EU summit seeks success after turbulent year | Free press

Brussels (dpa) – After a violent dispute with Hungary and Poland, the EU summit on Thursday must finally pave the way for the European budget package and Corona aid.

The basis is a compromise that Germany has negotiated with both countries on the new rule of law clause, which the other EU countries are now investigating.

In addition, Chancellor Angela Merkel and her colleagues want to set a new EU climate target for 2030 and advise on possible sanctions against Turkey. The fight against the corona pandemic is also an issue. The meeting is overshadowed by the Brexit dispute.

This means that the heads of state or government will be faced with important decisions in the coming years. For Merkel it is an opportunity to complete important projects within three weeks before the end of the German presidency of the EU Council. “This summit will determine the balance of this Council Presidency and Chancellor Merkel’s political legacy,” said Green-European politician Franziska Brantner of the German news agency. Merkel must not allow lazy compromises.

BUDGET: Hungary and Poland blocked the € 1.8 trillion budget package, including € 750 billion in corona aid, because they rejected a new rule of law mechanism. Germany sought a compromise in the EU presidency. According to this, an additional statement should state the options available to Hungary and Poland to defend themselves against the application of the procedure to punish violations of the rule of law. The proposal was welcomed by the other 24 countries, an EU representative said. However, the decision rests with the heads of state or government.

FDP European politician Nicola Beer warned EU states in view of the budget dispute to reconsider the principle of unanimity. This systemic flaw forces the EU to its knees and repeatedly encourages political horse trade on summits, the Vice-President of the European Parliament said.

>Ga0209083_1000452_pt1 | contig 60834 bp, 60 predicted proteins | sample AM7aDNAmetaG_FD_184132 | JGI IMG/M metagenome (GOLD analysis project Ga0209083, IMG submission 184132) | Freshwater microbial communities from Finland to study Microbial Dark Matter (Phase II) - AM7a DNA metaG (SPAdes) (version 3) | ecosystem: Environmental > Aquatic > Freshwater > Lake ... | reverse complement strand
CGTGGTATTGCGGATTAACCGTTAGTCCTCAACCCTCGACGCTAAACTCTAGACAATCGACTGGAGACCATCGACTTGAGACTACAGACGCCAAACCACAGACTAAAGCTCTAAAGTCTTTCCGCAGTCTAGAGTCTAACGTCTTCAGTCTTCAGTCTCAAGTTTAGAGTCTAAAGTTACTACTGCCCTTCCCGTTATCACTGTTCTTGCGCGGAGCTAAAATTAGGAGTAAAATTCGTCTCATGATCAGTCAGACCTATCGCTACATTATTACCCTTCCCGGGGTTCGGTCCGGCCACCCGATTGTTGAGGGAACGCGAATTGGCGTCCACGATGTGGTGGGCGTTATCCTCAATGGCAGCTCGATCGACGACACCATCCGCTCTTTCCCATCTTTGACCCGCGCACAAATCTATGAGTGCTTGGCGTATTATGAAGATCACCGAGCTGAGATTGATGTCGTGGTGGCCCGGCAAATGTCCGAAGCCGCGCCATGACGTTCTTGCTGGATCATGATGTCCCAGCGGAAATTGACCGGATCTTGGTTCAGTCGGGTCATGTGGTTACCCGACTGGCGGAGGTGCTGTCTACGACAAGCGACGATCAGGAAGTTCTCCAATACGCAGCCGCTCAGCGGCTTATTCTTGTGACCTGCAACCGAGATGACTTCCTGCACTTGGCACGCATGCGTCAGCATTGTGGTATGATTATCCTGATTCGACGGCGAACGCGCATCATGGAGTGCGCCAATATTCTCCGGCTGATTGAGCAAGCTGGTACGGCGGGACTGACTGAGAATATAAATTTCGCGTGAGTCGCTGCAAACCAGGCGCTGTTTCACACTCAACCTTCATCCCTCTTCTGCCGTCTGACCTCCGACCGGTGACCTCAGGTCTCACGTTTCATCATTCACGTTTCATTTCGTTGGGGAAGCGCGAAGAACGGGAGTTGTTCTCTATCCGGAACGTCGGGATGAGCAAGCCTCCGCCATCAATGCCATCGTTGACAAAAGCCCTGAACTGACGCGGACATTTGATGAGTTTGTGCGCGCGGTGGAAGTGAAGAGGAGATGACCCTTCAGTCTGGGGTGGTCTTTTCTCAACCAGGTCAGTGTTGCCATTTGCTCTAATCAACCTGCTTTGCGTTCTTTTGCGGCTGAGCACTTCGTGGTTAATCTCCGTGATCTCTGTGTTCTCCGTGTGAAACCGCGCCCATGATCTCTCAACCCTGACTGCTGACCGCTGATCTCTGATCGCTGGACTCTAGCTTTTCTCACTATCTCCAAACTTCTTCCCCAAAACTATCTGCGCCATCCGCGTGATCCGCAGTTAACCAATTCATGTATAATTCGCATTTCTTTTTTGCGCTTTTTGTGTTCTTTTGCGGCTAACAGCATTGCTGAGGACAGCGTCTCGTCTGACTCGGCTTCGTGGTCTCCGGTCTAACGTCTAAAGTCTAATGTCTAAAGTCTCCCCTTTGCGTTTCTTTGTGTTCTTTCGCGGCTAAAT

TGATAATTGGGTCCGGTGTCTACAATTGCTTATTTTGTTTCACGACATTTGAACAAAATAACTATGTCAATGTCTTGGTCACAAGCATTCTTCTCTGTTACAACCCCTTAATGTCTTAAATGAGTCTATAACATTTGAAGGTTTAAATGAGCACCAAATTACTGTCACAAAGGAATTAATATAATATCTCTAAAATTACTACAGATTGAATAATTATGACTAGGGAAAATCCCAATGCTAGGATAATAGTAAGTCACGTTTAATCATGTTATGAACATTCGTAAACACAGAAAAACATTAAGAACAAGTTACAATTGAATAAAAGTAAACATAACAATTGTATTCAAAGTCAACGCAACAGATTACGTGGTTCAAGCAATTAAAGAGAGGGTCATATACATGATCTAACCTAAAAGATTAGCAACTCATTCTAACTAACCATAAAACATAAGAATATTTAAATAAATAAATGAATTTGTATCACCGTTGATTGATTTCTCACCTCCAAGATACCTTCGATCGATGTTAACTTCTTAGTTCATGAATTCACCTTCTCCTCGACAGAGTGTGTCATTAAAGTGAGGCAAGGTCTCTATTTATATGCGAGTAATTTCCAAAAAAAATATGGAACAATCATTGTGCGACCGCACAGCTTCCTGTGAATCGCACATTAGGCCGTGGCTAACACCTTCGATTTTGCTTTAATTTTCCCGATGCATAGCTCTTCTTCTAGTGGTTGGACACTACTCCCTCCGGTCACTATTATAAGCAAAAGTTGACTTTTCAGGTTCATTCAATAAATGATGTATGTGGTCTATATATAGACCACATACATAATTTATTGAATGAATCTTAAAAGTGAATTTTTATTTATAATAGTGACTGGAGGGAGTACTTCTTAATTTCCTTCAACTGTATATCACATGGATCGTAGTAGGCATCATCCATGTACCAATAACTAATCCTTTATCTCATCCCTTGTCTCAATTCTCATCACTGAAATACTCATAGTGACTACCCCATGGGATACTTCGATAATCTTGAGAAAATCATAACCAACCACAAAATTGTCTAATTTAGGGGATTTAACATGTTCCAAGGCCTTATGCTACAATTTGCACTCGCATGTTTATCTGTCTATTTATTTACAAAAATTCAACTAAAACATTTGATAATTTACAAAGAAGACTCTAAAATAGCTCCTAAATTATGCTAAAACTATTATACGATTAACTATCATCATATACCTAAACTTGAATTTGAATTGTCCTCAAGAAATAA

CLIMATE: According to the specifications of the Paris Agreement, the EU wants to set itself a new, more ambitious climate target: instead of the previously planned 40 percent, greenhouse gases must be reduced by at least 55 percent below 1990 levels by 2030. Before the summit, however, not all 27 EU countries supported the goal. Stone-coal countries such as Poland are pushing for financial aid. Therefore, the decision on the climate target is closely linked to a resolution of the budget dispute, diplomats said.

TURKEY: How is the EU responding to the ongoing provocations from the Ankara government? The heads of state and government want to answer this question on Thursday evening. Countries like France, Greece and Cyprus are pushing for the toughest possible course with painful EU sanctions up to and including suspension of the customs union. Germany, among others, is convinced that Turkey, for example, is needed as a partner in the fight against illegal migration and must not be alienated.

Ultimately, there could be a compromise to put more people and companies on the sanction list over the ongoing Turkish gas explorations in the Eastern Mediterranean – coupled with the signal that further provocations could lead to further punishment. CSU European politician Manfred Weber called for a faster pace in the newspaper “Bild” on Thursday. “The German and French governments can no longer rule out the possibility of suspending already agreed arms transfers.”

CORONA: EU countries continue to strive to cooperate in the fight against the pandemic. In the summit statement, they pledge to coordinate the relaxation of restrictions on the road to normal travel. The European Commission is expected to make recommendations on the use and mutual recognition of rapid antigen testing. A vaccination certificate must also be developed together.

FIGHT AGAINST TERROR: Following the terrorist attacks in Vienna, Nice and Dresden, EU states have been drafted to rely on the controversial data retention tool – ie the storage of telephone and internet connection data. We must make progress in the fight against serious crime, while respecting fundamental rights and the case law of the European Court of Justice. At the same time, the latest attacks are condemned, as are attacks on freedom of expression and religion, anti-Semitism, racism and xenophobia.

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